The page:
In another case, Thai workers brought a suit against a berry company. In January 2018, Finland’s supreme court convicted and sentenced the owner of the company to jail for a year and 10 months for human trafficking. It also ordered the company to compensate 26 workers who had been there in 2016 for 200,000 euro (7,400,000 baht), an average of 284,615 baht ($7,970).
The ruling said the workers who filed the suit had been exploited as the company put workers into debt by charging them, even before they started any work, for all kinds of expenses–from travel, food, accommodations, car rental, gas, phones, to tool rental and to bed sheets. It also confiscated the worker passports and their return flight tickets. It created an unsafe environment and caused workers to become dependent on their employers. The company fixed its own prices for berries. It provided accommodations that were overcrowded and unhygienic, and forced workers to work 12-15 hours a day with no days off.
In October 2022, the National Bureau of Investigation, the Finnish Border Guard, and the Helsinki Police Department arrested two people for human trafficking. One of them was Jukka Kristo, CEO of Polalica Oy, who denied all charges. The other was Kallayakorn Pongpit, a Thai national who worked with an agency that contracted Thai workers to pick berries in Finland.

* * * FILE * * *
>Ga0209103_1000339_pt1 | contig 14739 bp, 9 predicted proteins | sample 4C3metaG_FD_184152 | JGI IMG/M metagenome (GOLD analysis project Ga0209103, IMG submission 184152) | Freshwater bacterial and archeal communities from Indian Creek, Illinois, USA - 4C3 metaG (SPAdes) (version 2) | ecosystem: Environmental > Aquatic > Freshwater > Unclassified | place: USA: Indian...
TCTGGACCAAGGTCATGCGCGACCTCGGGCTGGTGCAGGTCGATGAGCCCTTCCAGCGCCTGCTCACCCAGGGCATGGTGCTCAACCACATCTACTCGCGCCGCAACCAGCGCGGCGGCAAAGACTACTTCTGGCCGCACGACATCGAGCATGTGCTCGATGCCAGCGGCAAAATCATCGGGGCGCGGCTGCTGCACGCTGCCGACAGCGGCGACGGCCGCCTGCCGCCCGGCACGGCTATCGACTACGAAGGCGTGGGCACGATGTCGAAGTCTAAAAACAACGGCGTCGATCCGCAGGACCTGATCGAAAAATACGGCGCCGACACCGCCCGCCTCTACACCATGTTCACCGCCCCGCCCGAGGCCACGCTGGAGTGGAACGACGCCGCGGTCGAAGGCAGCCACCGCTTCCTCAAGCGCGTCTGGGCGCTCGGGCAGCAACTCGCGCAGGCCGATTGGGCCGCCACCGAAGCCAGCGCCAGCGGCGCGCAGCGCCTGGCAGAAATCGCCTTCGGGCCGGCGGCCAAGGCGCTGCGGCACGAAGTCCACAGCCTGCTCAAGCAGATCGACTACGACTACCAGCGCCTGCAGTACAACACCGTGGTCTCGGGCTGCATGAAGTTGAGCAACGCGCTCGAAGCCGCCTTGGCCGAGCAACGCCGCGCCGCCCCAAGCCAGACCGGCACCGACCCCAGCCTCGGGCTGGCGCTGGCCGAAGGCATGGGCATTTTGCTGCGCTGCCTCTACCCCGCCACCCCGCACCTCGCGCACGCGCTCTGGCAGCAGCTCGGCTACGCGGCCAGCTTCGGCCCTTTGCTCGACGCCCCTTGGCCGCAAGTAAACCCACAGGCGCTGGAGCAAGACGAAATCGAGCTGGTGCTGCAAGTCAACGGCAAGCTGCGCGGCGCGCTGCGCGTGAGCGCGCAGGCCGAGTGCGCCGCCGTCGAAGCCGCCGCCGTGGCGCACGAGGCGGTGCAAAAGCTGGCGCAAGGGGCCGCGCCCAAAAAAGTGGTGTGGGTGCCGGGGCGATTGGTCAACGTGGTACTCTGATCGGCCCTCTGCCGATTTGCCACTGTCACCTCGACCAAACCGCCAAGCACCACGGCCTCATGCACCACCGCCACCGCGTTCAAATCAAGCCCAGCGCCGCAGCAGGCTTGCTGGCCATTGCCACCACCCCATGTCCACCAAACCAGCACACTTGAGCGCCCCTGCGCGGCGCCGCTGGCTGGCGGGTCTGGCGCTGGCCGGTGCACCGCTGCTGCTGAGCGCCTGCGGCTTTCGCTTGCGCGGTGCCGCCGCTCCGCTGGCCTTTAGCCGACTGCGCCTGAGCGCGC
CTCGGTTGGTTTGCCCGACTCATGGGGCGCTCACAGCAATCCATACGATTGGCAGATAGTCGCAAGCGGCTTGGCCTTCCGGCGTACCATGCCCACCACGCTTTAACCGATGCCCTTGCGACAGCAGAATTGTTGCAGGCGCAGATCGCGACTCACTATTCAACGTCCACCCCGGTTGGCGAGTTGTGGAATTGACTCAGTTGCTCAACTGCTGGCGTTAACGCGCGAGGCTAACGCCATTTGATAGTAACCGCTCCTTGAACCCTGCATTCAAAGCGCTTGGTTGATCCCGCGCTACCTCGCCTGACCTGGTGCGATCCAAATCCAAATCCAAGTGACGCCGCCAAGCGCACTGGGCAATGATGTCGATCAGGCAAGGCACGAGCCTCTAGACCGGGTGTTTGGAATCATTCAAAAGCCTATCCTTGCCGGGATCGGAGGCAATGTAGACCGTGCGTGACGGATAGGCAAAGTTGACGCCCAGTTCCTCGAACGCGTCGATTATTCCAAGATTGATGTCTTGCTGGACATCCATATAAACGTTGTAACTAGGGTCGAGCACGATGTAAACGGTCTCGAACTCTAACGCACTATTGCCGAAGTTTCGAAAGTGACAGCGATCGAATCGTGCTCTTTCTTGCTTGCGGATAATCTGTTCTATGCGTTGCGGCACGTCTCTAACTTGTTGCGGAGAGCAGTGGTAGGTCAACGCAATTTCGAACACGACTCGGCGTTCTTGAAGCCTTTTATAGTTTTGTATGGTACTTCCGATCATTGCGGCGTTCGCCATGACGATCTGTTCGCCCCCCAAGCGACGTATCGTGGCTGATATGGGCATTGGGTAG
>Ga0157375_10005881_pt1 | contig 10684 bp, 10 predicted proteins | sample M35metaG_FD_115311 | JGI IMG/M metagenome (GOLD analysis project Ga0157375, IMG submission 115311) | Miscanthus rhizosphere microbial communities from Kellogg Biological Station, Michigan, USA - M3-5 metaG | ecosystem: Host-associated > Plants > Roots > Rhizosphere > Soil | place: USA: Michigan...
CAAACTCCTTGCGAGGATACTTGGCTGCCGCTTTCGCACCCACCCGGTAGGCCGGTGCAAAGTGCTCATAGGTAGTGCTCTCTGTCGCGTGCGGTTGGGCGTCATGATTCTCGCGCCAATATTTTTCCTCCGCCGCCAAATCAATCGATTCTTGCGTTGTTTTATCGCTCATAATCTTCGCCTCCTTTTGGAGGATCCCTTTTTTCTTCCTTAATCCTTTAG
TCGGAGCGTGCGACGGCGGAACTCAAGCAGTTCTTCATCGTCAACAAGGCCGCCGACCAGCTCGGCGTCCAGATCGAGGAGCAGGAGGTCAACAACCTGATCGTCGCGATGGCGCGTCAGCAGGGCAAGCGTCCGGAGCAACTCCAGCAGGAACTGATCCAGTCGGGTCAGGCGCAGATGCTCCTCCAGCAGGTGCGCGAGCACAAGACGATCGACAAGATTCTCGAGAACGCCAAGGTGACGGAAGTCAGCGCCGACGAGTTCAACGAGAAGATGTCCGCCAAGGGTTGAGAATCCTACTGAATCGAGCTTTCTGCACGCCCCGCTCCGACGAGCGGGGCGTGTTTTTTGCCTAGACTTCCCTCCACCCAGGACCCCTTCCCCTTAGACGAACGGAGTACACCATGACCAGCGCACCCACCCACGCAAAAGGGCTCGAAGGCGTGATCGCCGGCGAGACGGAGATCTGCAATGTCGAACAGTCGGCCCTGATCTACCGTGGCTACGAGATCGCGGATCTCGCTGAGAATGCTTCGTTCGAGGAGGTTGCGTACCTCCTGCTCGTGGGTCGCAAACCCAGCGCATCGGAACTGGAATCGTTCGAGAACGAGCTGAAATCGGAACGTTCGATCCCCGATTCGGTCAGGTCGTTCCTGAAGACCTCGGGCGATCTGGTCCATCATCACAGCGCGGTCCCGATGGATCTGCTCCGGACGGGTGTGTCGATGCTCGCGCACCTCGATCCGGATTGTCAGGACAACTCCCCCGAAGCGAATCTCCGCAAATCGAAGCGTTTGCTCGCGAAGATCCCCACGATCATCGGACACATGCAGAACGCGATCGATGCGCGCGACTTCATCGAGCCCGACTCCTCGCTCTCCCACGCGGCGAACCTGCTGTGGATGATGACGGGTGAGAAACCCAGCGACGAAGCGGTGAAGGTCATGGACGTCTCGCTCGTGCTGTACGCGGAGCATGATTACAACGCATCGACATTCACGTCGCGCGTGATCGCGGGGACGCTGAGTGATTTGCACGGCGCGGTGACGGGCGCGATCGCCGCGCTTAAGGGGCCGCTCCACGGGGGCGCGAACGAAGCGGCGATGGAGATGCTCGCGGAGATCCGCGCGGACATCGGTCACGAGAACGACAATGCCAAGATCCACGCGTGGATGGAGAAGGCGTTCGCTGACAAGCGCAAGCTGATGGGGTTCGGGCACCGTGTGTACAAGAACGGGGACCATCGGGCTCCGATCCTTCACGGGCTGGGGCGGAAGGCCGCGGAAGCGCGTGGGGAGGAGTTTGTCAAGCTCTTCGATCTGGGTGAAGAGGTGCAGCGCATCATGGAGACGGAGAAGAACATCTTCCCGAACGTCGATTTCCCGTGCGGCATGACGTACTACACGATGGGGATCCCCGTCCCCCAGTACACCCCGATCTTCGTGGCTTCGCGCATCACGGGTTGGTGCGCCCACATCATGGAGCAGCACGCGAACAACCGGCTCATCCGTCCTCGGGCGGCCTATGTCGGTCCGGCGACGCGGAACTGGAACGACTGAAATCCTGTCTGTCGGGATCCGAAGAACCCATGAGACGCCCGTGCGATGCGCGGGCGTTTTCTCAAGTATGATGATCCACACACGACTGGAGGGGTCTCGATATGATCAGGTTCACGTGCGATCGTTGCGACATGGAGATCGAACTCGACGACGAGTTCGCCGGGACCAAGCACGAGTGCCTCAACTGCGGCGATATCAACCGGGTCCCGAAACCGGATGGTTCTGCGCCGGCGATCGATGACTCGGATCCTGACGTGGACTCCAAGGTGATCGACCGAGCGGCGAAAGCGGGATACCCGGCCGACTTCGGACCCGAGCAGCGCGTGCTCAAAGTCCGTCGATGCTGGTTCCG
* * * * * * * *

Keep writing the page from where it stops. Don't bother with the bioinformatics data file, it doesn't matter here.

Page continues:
The case was triggered after ten Thai workers made a complaint that they had not been paid for the berries they had picked and that they were forced to live and work under onerous conditions. The Finnish police rescued 46 other Thai workers during their investigation.
After the arrests, the Thai Department of Special Investigations raided the involved recruitment agency in Bangkok. It accused the company of collecting 50,000 baht ($1,399) from workers wanting to travel to Finland. Once arriving, the company confiscated their passports and forced them to pay back debts that were allegedly more than what they had actually paid.
Jenpreeya starts over, again
In October this year, Jenpreeya says, the Thai Labor Ministry refused to give her any compensation on the grounds that Jenpreeya had broken the contract which stipulated she was to work on a strawberry farm. Instead, the ministry said, she had gone off to pick wild berries on her own.
She said the company gave her and her husband 40,000 baht each for compensation. Her complaint with the Finnish embassy for human rights violations and human trafficking remains under investigation.
After returning from Finland, many of her fellow workers met a similar fate. Some are drowning in debt. Some became seriously ill. Some are at risk of losing their homes and their lands.
Now 36, Jenpreeya has used her meager compensation to open another massage shop, not far from her old shop. She says she’s been able to earn a decent income in the past two months.
There’s no question about her giving berry picking another try. Even the thought of berries causes her some tension. She says, “I can still remember their sweet and sour taste.”
She hesitates a moment and says with some bitterness, “But now I don’t even want to look at them. I don’t even want to hear their name.”